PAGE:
I was getting into the car after picking my daughter up from day camp at the Jewish school that she attends when I got a text from my husband. "They found the kid's bodies," was all it said. My heart sank and my eyes filled with tears. I knew, of course, that he was speaking of Eyal Yifrach, Gilad Shaar, and Naftali Fraenkel, the three Israeli boys who had been kidnapped a short while ago. I use the word boys, not men, because that's exactly what they were. Boys. Innocent boys who just happened to be in the wrong place at the wrong time.
As a Jewish woman married to an Israeli man, it hurts my heart to think that these boys were brutally murdered solely based on the fact that they were Jewish, living in the land that our shared ancestors have been fighting for over thousands of years for. As an American, I can't even begin to fathom what it must be like to constantly worry if my family or I will be in the wrong place at the wrong time, considering freedom is an inherent right in this country that we take for granted. But as a mother, I am sick to my stomach for the families of these boys. Their parents didn't make the choice to put their children in harm's way, they simply chose to give them as much of a normal life as their country would allow. I imagine it's the same way we send our kids out into the world with full trust that they will be exactly where they are supposed to be when we are ready to retrieve them. Unfortunately, not everyone in the world has this same luxury.
My mind immediately began to race. What can I possibly do to help? Sure, I can post a Facebook status to express my condolences, I can check in with my husband's side of the family that lives in Israel to see how they are handling it, but what will that really do?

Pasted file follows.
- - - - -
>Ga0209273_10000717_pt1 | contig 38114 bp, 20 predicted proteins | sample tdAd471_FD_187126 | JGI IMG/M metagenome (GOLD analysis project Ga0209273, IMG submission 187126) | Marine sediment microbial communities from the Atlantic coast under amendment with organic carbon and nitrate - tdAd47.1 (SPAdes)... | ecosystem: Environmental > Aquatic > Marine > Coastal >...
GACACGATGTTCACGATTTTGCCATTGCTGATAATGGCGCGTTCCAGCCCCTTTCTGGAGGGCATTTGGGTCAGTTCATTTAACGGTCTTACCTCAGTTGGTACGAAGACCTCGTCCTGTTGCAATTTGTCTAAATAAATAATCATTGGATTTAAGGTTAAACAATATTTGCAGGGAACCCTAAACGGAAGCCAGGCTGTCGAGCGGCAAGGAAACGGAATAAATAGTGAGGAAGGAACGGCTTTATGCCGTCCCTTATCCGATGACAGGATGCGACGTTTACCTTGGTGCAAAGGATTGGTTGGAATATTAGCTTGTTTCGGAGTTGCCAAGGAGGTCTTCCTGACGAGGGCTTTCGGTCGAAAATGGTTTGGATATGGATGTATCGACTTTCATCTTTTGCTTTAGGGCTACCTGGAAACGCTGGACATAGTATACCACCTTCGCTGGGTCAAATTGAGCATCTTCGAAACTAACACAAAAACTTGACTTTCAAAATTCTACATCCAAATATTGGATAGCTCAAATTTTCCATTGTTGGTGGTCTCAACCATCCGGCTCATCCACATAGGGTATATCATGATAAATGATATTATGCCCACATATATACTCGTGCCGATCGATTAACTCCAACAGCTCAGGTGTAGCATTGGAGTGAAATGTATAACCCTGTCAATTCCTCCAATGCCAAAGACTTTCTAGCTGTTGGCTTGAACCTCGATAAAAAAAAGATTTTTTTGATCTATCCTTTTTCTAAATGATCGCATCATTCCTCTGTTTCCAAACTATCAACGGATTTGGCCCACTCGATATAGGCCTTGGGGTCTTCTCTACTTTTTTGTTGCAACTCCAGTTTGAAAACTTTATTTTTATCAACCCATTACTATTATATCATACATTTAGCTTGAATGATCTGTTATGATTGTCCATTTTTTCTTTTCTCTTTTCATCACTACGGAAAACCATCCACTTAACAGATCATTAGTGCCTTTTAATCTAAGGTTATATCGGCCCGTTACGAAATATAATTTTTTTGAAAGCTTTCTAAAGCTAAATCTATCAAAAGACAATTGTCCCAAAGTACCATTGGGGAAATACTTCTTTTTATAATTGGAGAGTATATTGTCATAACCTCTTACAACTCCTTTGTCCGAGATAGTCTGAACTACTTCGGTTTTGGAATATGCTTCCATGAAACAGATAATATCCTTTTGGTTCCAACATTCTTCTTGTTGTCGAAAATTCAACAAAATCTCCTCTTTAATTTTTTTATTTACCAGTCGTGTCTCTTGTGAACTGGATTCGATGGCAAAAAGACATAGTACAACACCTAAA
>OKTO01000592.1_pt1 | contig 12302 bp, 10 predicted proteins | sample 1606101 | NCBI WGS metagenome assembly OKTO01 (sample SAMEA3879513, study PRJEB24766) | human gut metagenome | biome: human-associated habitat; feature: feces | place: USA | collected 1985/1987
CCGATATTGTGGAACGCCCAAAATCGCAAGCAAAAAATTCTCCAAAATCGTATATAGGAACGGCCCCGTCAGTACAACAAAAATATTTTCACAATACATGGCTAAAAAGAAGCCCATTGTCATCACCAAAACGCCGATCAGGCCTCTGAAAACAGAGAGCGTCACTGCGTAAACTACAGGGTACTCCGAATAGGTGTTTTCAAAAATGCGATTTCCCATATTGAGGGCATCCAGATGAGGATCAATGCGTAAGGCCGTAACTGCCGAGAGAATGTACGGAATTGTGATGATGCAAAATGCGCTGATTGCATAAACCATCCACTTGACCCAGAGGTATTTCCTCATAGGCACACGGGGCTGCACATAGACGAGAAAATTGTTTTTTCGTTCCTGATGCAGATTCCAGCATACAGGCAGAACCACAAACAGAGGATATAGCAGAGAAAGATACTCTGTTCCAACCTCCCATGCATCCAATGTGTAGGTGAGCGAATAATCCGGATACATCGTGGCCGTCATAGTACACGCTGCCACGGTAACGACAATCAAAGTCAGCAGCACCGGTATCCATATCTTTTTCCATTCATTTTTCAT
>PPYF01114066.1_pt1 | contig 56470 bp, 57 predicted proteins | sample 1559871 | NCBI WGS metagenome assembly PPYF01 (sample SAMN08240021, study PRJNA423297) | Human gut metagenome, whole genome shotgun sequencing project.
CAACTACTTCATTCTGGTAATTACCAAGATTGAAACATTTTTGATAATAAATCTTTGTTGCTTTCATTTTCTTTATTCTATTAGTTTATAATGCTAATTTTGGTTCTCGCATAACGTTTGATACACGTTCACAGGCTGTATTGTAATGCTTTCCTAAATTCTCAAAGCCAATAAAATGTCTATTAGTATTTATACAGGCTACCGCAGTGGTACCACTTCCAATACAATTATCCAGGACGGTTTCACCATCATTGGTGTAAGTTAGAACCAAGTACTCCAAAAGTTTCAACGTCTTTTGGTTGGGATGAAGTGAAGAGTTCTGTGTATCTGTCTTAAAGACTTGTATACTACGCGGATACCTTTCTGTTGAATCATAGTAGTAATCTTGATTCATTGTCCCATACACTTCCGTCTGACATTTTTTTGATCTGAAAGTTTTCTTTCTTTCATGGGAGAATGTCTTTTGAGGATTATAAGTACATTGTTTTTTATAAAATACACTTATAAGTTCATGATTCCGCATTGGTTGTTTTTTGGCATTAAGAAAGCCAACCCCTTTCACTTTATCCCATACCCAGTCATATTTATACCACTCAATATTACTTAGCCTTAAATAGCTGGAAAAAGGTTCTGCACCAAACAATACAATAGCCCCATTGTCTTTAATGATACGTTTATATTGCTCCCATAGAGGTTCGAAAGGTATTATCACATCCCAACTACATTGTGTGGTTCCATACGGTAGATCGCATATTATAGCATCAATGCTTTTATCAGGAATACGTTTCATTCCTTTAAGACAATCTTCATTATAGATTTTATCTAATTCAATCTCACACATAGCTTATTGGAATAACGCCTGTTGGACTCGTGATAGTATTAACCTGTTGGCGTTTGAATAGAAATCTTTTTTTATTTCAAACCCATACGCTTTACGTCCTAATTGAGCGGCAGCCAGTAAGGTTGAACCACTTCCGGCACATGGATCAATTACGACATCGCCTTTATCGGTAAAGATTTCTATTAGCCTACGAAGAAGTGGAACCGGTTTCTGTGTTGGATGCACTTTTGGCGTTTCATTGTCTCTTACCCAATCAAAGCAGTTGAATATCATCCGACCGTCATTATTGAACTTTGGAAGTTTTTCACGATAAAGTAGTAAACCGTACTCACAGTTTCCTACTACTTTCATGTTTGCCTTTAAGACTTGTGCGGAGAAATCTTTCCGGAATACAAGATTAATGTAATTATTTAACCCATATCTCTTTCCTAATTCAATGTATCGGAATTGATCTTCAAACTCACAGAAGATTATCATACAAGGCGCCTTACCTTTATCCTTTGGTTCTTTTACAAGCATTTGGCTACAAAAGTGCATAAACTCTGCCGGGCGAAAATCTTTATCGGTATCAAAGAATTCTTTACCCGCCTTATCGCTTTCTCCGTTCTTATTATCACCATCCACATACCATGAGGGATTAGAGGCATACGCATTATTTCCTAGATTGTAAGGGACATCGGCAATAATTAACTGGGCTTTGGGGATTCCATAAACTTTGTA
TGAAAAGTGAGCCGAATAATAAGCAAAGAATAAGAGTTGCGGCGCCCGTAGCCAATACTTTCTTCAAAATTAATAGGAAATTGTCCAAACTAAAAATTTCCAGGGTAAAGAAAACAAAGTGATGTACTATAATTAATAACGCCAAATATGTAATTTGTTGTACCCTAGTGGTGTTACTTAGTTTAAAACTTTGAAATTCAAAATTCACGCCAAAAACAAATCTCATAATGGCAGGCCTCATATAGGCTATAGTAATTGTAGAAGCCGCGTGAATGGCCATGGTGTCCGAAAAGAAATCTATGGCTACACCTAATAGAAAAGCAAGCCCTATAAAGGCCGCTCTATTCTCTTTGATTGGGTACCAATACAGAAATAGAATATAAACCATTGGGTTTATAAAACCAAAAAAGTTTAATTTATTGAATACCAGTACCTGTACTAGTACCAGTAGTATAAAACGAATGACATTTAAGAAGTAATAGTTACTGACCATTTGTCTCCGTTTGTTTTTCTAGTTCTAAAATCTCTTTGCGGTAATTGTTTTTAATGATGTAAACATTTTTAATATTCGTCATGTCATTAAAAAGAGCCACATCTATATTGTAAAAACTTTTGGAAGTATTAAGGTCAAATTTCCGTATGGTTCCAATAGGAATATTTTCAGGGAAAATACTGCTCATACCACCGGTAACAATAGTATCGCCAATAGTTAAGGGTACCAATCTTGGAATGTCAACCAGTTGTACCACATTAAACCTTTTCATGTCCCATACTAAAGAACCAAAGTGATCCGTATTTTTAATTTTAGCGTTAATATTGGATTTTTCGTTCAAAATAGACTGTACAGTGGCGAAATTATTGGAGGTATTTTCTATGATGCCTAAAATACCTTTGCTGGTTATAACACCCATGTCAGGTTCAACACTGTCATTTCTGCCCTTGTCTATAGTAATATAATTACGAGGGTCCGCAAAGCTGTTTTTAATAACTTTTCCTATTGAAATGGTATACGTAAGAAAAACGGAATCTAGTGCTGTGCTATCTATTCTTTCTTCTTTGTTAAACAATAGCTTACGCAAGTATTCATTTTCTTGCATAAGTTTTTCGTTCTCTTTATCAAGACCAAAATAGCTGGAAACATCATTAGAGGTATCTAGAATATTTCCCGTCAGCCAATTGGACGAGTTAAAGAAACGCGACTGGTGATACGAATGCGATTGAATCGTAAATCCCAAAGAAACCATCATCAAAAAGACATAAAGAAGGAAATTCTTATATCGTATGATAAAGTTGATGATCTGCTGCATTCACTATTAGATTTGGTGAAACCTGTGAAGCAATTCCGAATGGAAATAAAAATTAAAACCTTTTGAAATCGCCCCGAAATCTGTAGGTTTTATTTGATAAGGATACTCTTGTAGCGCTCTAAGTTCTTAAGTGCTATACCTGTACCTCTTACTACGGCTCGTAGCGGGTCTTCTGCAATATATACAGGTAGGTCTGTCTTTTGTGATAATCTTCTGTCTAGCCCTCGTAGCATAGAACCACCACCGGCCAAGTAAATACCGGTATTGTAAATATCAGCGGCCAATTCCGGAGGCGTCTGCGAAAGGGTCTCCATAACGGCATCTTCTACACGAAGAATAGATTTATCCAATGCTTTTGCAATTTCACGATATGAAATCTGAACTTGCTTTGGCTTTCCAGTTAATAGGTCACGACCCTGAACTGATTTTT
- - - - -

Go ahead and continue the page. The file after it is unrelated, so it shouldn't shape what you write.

Not a whole lot.
I am not naive enough to think that our actions need to be as big and bold as our intentions. I know that sometimes it is the small things that truly can make a difference.
So what can I do? What can we do? The mom in me desperately wants to shelter my almost 2-year-old daughter from ever learning of such tragedy in the world, but the educator in me knows the power and importance of teaching tolerance. When horrific things happen in the world, they absolutely need to be discussed and debriefed so that our kids can start to understand what happens when tolerance is ignored. While it seems natural to want to protect our children from the news, we must open their eyes and allow them to see what the seeds of hate can grow. We can explain to them that even though it may be fun to tease on the playground, or poke fun at the student struggling in school, or laugh at someone's differences, it is those little actions that grow up into larger actions such as the murder of three innocent kids based on their religious beliefs. Extreme? Maybe. But think about it, if we can urge our kids to love and accept others for who they are, the future just might be a bit brighter. If we can encourage them to celebrate differences, rather than belittle them, the world might become a better place.
It may not solve the crisis in the Middle East, and it may not put an end to war, but if we can raise a generation of more tolerant and accepting humans, it certainly is a step in the right direction.
And that's a step I want my daughter to be able to confidently take.
In the meantime, my heart, thoughts, and prayers go out to Israel in this time of mourning.
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